Posts with «74hc595» label

Crawling a Dungeon, 64 Pixels at a Time

The trend in video games is toward not being able to differentiate them from live-action theatrical releases, and games studios are getting hard to tell from movie studios. But quality graphics don’t always translate into quality gameplay, and a lot can be accomplished with minimalist graphics. Turn the clock back a few decades and think about the quarters sucked up by classics like Pac-Man, Space Invaders, and even Pong if you have any doubts about that.

But even Pong had more than 64 pixels to work with, which is why this dungeon-crawler game on an 8×8 RGB matrix is so intriguing. You might think [Stolistic]’s game would be as simple as possible but think again. The video below shows it in action, and while new users will need a little help figuring out what the various colors mean, the game is remarkably engaging. The structure of the dungeon is random with multiple levels to unlock via the contents of power-up chests, and there are mobs to battle in a zoomed-in display. The game runs on an Arduino Uno and the matrix is driven by a bunch of 74HC595 shift registers.

It’s fun to see what can be accomplished with as little as possible. Looking for more low-res goodness? Check out this minimalist animated display, or a Geiger counter with a matrix display.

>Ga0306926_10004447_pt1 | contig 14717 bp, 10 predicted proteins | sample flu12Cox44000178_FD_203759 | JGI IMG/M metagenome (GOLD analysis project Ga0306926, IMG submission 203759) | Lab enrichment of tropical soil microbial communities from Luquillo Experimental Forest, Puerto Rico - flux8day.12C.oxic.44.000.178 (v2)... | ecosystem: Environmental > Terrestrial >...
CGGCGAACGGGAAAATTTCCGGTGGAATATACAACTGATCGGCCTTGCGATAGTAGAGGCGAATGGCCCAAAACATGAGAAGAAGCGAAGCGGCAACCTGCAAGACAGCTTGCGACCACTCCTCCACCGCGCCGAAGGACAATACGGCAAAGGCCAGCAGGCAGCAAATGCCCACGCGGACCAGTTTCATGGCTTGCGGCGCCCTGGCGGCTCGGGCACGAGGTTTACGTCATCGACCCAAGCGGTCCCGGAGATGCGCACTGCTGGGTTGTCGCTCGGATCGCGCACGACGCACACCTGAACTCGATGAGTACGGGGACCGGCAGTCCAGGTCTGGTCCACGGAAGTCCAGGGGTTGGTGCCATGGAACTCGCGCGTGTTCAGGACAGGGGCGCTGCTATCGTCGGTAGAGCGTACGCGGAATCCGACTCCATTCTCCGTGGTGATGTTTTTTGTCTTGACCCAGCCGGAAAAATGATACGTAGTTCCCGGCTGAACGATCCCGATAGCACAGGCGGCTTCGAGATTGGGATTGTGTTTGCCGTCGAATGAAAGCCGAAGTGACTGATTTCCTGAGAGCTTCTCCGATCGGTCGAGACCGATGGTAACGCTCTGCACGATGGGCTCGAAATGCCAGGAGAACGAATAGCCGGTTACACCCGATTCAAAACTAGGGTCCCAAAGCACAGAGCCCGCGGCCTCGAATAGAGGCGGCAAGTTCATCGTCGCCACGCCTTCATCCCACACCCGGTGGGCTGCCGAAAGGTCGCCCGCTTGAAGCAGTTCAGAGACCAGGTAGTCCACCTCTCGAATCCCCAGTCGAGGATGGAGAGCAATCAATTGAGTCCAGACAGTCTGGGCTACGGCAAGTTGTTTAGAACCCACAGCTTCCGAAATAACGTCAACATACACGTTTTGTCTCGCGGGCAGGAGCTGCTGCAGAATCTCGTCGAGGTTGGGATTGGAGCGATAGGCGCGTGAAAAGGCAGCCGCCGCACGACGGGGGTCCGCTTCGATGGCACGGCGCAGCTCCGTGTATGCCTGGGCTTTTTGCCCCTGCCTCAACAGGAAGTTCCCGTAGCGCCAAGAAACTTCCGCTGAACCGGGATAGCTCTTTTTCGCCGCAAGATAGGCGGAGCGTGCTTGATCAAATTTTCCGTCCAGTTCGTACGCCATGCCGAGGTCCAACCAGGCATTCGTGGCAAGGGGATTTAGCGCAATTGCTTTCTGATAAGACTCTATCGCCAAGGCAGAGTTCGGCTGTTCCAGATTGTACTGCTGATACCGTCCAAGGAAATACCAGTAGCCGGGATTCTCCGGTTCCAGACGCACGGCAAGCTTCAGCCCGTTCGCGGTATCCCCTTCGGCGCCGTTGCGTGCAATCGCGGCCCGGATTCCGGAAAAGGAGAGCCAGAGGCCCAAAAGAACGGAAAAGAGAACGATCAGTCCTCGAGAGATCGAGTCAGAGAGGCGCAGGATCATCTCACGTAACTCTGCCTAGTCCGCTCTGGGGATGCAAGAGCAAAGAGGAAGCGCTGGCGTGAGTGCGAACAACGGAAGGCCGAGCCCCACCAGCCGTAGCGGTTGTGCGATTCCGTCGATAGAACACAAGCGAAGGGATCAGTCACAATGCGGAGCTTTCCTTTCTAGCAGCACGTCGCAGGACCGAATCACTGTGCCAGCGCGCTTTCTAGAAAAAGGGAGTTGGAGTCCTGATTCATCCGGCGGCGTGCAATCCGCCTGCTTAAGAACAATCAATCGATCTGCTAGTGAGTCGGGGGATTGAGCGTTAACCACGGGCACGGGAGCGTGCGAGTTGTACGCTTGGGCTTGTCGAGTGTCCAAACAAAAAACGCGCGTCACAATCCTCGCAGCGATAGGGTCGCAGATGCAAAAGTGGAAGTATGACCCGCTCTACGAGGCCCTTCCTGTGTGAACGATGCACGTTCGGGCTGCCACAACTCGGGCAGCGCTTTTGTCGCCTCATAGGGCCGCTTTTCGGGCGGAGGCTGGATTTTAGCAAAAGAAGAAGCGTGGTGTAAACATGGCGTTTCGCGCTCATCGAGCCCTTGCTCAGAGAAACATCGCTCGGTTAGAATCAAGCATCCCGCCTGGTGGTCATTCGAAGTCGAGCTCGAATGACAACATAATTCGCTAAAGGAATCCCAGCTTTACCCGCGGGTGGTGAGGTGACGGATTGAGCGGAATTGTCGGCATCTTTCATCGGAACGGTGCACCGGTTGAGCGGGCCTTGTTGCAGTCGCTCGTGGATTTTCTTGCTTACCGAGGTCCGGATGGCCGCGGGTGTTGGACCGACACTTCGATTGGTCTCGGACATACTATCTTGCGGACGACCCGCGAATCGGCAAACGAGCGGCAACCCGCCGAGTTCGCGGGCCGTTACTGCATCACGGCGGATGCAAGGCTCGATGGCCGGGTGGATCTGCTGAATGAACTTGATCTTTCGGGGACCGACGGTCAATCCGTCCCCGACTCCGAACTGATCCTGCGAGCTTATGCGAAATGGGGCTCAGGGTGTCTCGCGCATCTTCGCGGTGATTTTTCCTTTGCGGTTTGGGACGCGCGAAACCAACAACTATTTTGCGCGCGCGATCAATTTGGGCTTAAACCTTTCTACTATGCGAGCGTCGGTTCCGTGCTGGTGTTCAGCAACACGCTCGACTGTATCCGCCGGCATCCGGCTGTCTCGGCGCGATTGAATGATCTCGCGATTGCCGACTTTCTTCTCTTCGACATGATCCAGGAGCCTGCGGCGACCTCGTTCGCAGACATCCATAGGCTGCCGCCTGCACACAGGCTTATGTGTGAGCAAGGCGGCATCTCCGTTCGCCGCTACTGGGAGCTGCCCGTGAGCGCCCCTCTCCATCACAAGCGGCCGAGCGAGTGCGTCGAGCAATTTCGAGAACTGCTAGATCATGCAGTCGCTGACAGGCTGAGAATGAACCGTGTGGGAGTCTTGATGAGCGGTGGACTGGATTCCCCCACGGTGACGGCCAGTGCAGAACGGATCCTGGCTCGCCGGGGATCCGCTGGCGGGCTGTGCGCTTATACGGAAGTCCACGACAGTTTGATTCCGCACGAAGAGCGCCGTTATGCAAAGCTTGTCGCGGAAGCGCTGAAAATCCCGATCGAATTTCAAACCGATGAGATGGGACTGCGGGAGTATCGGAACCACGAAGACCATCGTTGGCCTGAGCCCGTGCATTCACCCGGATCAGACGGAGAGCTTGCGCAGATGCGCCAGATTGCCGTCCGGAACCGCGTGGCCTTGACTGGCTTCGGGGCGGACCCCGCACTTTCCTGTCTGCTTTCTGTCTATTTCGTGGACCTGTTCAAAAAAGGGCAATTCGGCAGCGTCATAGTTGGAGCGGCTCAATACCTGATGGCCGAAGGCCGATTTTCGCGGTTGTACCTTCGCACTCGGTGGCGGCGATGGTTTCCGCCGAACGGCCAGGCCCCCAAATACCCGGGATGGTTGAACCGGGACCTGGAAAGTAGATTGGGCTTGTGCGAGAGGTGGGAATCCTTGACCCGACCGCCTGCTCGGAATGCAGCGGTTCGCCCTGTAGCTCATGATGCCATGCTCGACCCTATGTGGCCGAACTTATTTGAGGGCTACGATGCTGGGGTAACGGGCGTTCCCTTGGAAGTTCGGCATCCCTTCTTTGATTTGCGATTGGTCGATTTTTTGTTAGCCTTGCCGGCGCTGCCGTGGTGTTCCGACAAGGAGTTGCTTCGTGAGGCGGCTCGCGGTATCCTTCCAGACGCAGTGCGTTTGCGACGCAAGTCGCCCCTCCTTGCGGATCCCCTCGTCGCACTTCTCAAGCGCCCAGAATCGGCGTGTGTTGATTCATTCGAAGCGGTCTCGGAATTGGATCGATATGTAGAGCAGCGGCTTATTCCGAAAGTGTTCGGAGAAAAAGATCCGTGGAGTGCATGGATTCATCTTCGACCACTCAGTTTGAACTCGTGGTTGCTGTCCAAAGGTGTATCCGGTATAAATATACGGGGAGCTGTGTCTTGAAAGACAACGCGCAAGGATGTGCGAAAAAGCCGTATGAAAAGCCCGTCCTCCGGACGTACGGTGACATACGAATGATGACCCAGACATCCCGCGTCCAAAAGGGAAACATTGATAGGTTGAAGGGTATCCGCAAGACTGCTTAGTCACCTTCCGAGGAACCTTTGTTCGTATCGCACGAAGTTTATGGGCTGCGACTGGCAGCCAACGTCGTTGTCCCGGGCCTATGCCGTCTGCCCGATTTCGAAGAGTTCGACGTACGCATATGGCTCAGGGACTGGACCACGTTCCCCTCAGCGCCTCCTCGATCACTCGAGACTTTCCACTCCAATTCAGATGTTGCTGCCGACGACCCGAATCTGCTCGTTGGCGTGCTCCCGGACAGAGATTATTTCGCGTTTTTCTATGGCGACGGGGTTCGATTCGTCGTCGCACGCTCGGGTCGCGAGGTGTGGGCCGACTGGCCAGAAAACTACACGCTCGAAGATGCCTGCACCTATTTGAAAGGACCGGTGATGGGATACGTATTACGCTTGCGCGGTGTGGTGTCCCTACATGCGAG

Hack a Day 06 May 06:00

(F)Light Suit Progress: PWM!

I had a frustrating time trying to get a PCA9685 working-- it wouldn't even reply with its register byte values. I've interfaced with other I2C chips and didn't expect problems, but trouble was all I got.

Poking around the Arduino Forum trying to find any examples with a PCA9685, I found the thread on Elco Jacobs' new ShiftPWM library to drive the outputs of the ubiquitous 74HC595 shift register with 8-bit PWM precision. His demo video is on the right. The example sketch was so straightforward, I had two chips driving-- and dimming-- 16 red LED's in minutes.

Once I saw those red LED's cycling, I considered that part of the project done-- thank you, Elco!-- and started laying out a driver board with a 74HC595, eight outputs hooked up to MOSFETs and test LED's, and screw terminals so they can be daisy chained. With the DorkbotPDX order deadline this morning, I had to stay up late laying it out and getting a final Eagle brd file ready, and hopefully it will work; I wasn't that excited about asking for six copies of a 3.9"x2.1" V001 design and having no time for a second run if they don't work, but... hey, they'll work!

Here's the Eagle schematic: pdf, sch. And the board: pdf, brd.